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The Lectern

Just beneath the floor
in the basement there
bullet holes intact,
erect as a lanky body
sprayed, a monument
collecting its dust, the lectern
behind which Malcolm X stood
‘fore a shotgun sawed off
his life. It can be found
down a flight of stairs
                                                         holding on
to what’s left of the air

what else can
say it shared the same
holes as Malcolm’s chest,
touched his hands
just once—one more
again ‘fore he fell to the floor,

mouth gaped & emptied
and—

who will take into evidence
a pulpit’s last testimony
bear open secret
after the hush—a mopped
floor, just before the next rental
fills the Audubon with laughter—
dance while Malcolm’s
ghost, still at the podium,
recites the words
                                                       Hold it
again & again

& again

and—

 

 

Red Leaf Tree in Summer

It is August & the trees stand still
green from summer because it is in fact summer
yet there is one tree, if you happen to
look from your car window
while riding or driving on the thruway,
with all of its leaves turned crimson, already
as if to say look at me & how I bleed
among the rest & I want to write a poem about
how summer doesn’t want to spend time
here anymore, how the earth changes
her mind & how the sun used to play
longer with trees, how strange
red leaves hang on branches in August
but there it is, this simile ringing in my head—
this red leaf tree surrounded by a forest of green
like a Black body holding on to what’s left of itself
& so often, I want to run from this type of poem

tongue swollen from biting too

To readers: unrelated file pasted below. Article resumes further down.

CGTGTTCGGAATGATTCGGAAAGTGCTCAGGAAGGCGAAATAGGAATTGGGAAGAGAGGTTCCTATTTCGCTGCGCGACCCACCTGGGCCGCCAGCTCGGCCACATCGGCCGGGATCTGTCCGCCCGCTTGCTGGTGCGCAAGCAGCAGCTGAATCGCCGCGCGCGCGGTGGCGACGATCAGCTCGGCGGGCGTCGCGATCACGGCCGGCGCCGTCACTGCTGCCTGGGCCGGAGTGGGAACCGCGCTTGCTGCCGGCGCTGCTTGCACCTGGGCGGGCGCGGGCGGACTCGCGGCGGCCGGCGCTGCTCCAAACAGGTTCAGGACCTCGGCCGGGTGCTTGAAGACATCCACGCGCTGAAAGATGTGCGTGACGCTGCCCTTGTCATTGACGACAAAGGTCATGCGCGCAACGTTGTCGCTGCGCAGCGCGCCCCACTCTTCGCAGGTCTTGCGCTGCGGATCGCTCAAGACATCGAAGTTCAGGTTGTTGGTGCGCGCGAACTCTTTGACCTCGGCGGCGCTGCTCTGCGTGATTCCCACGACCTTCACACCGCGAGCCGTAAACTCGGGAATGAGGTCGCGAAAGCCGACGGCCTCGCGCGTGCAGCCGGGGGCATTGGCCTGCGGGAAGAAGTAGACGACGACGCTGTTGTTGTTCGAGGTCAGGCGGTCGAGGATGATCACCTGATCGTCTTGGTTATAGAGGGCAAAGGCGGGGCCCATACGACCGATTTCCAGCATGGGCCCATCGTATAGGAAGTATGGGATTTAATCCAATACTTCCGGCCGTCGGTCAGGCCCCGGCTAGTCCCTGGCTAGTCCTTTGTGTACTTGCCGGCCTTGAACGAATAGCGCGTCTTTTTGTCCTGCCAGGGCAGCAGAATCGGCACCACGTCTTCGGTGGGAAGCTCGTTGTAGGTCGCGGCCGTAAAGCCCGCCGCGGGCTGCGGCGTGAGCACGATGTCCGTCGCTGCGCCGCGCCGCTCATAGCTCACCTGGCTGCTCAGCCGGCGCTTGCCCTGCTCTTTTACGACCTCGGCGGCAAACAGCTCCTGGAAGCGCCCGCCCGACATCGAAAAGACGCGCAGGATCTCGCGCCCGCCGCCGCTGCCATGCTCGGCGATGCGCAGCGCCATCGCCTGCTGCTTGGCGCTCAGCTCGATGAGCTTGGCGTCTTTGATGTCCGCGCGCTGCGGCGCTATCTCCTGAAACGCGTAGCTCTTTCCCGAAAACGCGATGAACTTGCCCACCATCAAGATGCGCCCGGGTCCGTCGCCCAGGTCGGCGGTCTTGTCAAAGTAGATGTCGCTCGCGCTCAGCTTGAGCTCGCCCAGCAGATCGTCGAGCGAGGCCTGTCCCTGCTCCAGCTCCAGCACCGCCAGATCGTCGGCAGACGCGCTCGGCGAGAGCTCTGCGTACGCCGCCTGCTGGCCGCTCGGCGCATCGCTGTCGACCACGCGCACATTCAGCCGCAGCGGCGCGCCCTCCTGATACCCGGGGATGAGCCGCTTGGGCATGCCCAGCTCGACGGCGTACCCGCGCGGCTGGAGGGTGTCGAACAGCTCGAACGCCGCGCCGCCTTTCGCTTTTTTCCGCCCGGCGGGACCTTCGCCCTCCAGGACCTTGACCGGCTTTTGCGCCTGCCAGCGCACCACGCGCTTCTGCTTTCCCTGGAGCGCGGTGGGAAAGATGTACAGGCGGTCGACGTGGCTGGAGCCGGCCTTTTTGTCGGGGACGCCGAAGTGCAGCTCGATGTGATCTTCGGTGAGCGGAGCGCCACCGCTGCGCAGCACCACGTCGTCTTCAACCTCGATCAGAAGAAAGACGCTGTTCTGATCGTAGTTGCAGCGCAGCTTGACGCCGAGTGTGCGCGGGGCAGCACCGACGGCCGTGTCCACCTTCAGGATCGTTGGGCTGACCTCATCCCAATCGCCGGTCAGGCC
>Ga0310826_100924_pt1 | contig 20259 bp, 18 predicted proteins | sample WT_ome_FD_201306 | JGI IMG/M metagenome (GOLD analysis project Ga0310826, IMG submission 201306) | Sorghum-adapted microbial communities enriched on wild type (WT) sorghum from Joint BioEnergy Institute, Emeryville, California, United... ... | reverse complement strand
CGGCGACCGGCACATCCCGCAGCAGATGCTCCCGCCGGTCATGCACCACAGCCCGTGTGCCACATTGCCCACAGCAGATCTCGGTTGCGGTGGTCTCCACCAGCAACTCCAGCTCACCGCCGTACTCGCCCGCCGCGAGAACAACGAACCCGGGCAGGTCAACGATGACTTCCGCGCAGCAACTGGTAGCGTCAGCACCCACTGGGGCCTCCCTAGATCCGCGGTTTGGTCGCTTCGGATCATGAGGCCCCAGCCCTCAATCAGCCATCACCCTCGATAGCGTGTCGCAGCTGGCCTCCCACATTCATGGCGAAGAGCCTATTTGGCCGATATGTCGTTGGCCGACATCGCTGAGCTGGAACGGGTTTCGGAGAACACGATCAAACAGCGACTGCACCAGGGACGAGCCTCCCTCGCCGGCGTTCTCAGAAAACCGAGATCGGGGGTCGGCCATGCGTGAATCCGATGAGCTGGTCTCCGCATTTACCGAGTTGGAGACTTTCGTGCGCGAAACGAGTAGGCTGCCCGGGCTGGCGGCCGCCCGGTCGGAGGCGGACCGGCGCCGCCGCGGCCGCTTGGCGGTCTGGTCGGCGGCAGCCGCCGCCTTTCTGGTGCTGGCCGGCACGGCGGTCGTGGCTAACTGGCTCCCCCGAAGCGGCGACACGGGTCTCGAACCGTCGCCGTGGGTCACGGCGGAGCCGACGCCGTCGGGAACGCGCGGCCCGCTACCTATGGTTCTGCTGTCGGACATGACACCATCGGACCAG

hard on the words: Here is this Black body—
another one—shot—holding the wrong
object or /nothing at all/in a car/in a corner
store/on the side of the road/on the night
before graduation/or a wedding/on a regular
walk home /waiting to taste the rainbow
another Black body
bleeding
a familiar kind of death.

& I still want to write a poem about a red leaf tree
hold a remnant of it here
but instead I have added more Black bodies
to the Black bodies I was already holding in my mouth
I want to have this art whittled into submission
till it’s smooth like a bullet
till it chokes on its own dust
till this type of poem, in particular, becomes unnecessary
but a poem
can’t swallow a bullet
the way a Black body can

 

 

Dragon breath

Last night, I shredded
the last of these letters & broken wishes
lit flame to lavender & sage
thought to myself how
a broken toy is still a broken toy
but ain’t it like a Black woman
to make it into a new kind of play

This early morning
I’ve made room on my face
for the sun, my eyes squint awake

I realize every minute
that has ever passed
in my life, I was
becoming my future
and she, believe me,
breathes fire when she wants

 


Originally from Bridgeport, CT, D. Colin is a poet, performer, visual artist and educator living in Troy, NY. She is the author of two poetry collections, Dreaming in Kreyol and Said the Swing to the Hoop. She is also a Cave Canem, VONA and New York State Writers Institute fellow. She currently curates and hosts, Poetic Vibe, a weekly poetry open mic at Troy Kitchen. She also teaches workshops for schools, organizations and facilitates a weekly creative writing workshop at Root3d in Albany.

D. Colin’s visual art stems from an array of influences- a love for Frida Kahlo, Mickalene Thomas, the vibrant colors of Haitian art, and Hip Hop. Her work has been displayed at gallery shows, cafes and as a curated exhibit at Urban Art Gallery in collaboration with photographer and partner, Robert Cooper. She is currently working on an exhibition project to be completed in 2020 and runs a handmade, do-it-herself, arts business.

D. Colin has been involved with community theater since 2009 writing and acting with Black Theater Troupe of Upstate NY, Sandglass Theater, and Creative Action Unlimited among others. Her own original play, Simone, debuted at Capital Rep Theater in 2019 and she has received the League of Women Voters Presidential Award for her reenactments of Sojourner Truth.

In 2019, D. Colin was honored as Resourceful Woman of the Year in the Arts by YWCA-GCR and one of The Collaborative’s Creatives under 40. She holds a Bachelors in English from Southern CT State University and a Masters in Africana Studies from University at Albany.

In her rare spare time, she likes to eat pistachio ice cream, visit used book stores and think of ways to change the world.